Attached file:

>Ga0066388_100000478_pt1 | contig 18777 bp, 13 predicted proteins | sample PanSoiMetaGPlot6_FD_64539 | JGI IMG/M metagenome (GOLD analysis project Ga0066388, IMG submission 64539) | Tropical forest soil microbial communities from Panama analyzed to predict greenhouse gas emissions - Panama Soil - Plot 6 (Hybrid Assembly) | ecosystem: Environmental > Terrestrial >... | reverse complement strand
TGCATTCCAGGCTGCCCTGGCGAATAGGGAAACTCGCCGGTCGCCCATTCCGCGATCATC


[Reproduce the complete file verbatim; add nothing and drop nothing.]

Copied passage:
>Ga0066388_100000478_pt1 | contig 18777 bp, 13 predicted proteins | sample PanSoiMetaGPlot6_FD_64539 | JGI IMG/M metagenome (GOLD analysis project Ga0066388, IMG submission 64539) | Tropical forest soil microbial communities from Panama analyzed to predict greenhouse gas emissions - Panama Soil - Plot 6 (Hybrid Assembly) | ecosystem: Environmental > Terrestrial >... | reverse complement strand
TGCATTCCAGGCTGCCCTGGCGAATAGGGAAACTCGCCGGTCGCCCATTCCGCGATCATC